Compulsory Corporate Monitorships: Strategies for Success

Numerous regulatory jurisdictions internationally, as well as multiple nongovernmental organizations (NGOs) such as the World Bank, have increasingly used compulsory corporate monitorships as part of their respective resolution processes.

This practice, which is far from uniform, usually involves the selection of an independent monitor who assists with and assesses the company’s adherence to specific compliance undertakings incorporated into settlements. The monitor will usually be required to make one or more reports addressing the company’s progress in meeting the settlement’s compliance undertakings and often will make recommendations for enhancing such compliance initiatives before certifying, or not certifying, that the company has complied with the undertakings.

Below are some common attributes of successful monitorships that illustrate how they can be carried out in a productive, efficient, and sustainable manner.

Work Cooperatively 

Successful monitorships are not adversarial in nature. Rather, they are characterized by cooperative working relationships between the regulator, the company and often their outside counsel, and the monitor. This means a team-oriented approach to undertaking significant tasks such as developing work plans, identifying relevant company personnel for meetings, understanding the company’s business processes and risk profile, producing and analyzing relevant documents, reviewing and commenting on the monitor’s draft reports, and scoping and implementing recommendations. For example, the monitor’s work plans often reflect comments by the regulator and the company, which focus on higher-risk compliance areas during the pendency of the monitorship. 

Similarly, a company that is in good faith seeking to enhance its compliance program can often contribute specific proposals to address the monitor’s recommendations for implementing enhancements because the company’s personnel are generally more familiar with internal business processes. The shift to working cooperatively with the monitor can sometimes be difficult for company leadership and defense counsel when they likely have been in an adversarial posture with the regulator prior to reaching settlement. However, the sooner the company is prepared to work cooperatively with the monitor, rather than defensively, the more quickly progress can be made to fulfill the undertakings. 

Work Expeditiously

In order to avoid an extension of the monitorship term, companies need to move quickly in updating their compliance programs to give the monitor sufficient time to conduct thorough testing of compliance enhancements. The US Department of Justice (DOJ) has indicated that for a three-year monitorship, companies should update their compliance program by the end of the first year to ensure effective testing by the monitor and to avoid an extension. This means that the company and monitor need to begin working cooperatively on day one to develop detailed work plans with definite timelines to ensure accountability and that efforts to update the compliance program stay on track.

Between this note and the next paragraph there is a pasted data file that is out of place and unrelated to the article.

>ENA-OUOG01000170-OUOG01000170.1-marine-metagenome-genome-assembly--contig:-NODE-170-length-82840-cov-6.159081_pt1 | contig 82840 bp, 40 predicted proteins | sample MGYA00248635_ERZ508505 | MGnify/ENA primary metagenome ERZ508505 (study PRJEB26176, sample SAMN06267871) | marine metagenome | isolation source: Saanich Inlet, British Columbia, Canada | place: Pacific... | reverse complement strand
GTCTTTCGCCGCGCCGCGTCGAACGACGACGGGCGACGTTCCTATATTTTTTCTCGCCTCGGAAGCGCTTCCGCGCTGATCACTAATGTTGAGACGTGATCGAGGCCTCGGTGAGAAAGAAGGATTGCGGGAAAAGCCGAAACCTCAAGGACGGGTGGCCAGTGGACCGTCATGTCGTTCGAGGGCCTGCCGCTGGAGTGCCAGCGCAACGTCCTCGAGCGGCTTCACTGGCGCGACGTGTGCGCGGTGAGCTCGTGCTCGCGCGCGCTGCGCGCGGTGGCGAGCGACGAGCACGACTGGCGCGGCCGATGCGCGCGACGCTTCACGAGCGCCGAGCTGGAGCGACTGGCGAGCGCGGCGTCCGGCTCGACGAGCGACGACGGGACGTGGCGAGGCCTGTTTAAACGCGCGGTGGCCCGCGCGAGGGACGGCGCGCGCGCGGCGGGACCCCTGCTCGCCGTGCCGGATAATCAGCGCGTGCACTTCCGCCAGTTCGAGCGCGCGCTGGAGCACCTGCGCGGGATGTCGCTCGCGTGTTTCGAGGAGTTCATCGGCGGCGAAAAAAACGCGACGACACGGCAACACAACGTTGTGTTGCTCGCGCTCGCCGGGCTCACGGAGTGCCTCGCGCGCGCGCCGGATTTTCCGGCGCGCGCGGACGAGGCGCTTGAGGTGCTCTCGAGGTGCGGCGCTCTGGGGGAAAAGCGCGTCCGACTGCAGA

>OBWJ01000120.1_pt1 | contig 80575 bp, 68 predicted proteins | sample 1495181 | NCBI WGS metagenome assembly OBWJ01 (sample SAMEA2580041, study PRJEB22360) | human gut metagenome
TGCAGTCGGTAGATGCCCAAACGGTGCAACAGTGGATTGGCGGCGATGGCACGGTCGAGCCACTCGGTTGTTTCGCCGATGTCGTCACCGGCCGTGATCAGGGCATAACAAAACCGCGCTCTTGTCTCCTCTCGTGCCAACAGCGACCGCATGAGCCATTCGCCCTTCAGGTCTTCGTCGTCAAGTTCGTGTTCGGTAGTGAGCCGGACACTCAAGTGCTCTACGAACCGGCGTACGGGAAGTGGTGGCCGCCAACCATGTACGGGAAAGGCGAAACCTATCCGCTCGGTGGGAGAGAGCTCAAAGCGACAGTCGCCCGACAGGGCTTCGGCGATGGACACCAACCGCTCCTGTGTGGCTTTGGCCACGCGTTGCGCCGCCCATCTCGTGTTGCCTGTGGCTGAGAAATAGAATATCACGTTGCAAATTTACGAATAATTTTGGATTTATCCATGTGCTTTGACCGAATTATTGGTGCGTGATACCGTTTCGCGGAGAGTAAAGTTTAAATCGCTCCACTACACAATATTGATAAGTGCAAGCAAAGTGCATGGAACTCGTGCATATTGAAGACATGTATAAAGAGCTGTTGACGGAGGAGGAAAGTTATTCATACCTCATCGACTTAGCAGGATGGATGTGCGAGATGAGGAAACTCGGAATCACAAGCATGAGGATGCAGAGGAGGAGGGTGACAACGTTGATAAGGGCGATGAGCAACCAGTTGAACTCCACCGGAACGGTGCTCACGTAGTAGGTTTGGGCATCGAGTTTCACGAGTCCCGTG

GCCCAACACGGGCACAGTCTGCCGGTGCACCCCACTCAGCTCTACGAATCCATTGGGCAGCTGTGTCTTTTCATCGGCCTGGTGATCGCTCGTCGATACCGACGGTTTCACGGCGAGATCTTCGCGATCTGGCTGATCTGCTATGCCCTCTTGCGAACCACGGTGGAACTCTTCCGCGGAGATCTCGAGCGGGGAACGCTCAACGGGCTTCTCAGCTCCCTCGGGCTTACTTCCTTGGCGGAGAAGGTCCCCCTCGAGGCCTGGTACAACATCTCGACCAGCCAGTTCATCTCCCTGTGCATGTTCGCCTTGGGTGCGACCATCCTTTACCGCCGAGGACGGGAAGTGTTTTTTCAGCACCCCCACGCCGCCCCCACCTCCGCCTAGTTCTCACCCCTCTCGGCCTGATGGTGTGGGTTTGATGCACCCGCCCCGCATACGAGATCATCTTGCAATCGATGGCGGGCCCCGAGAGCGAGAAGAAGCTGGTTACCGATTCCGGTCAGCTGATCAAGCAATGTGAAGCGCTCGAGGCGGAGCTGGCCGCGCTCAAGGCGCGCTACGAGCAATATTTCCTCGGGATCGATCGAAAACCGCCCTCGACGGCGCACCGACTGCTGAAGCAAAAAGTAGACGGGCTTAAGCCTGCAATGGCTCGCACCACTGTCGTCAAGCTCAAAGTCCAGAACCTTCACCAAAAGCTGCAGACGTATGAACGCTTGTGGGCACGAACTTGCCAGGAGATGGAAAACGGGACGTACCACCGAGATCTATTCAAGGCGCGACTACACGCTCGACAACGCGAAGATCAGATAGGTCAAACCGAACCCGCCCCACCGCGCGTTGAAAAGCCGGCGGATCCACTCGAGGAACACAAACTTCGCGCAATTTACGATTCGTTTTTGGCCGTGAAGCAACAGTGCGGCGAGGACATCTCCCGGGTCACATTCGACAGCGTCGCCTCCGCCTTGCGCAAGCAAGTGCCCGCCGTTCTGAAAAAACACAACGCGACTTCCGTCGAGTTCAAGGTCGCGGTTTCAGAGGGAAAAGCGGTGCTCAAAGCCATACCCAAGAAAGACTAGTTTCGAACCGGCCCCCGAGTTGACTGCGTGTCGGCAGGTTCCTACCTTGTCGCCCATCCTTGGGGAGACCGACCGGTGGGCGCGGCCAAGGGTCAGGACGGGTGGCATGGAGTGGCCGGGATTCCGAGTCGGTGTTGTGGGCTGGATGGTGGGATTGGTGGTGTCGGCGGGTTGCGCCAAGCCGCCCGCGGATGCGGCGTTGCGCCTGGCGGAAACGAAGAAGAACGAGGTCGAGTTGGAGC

Communicate Effectively 

Open communication between the monitor, the company, and the regulatory entity is essential. Effective communication enables timely identification and resolution of any issues — compliance-related or otherwise — and helps ensure that all three parties understand each other’s perspectives on the status of the company’s achievements and growth areas. 

Eliminate Surprises

It is important that both the company and monitor avoid surprises. Companies should discuss any negative developments or plans to make significant managerial or structural changes with all parties prior to making them. Similarly, the monitor may learn of significant compliance risks, and it is important to inform the company and the regulatory entity “in real time” so that the monitorship status is understood and the company has the opportunity to remediate such risks in a timely manner. Additionally, changes in staffing or approach by the monitor should also be discussed between all parties in advance.

Agree on the Scope of Work

The monitor, the company, and the regulator may have different ideas about the scope of work. Companies often fear that monitors and regulators will evaluate areas beyond those contemplated in their resolutions. Frank, early conversations about the monitorship team’s remit with all parties can prevent mission creep and future conflict.

Focus on the Objective 

Every monitor’s goal should be to put themselves out of business by successfully completing the monitorship as soon as possible. Companies that have senior management buy-in and provide adequate resources to make the compliance enhancements recommended by the monitor are generally more able to timely meet the requirements of the undertakings. At the same time, the monitor should focus on higher-risk compliance areas and evaluate whether the company can effectively address such risks on its own going forward. 

Recognize Value Can Be Added 

It is important for monitors to quickly become familiar with the company, its senior management, and the company’s compliance risk profile. Most experienced monitors can help the company develop and successfully implement a strategy for meeting the requirements of the undertakings as quickly as possible. Working together, the company, the monitor, and the regulatory entity involved can expedite the conclusion of the monitorship, which should be everyone’s main goal.


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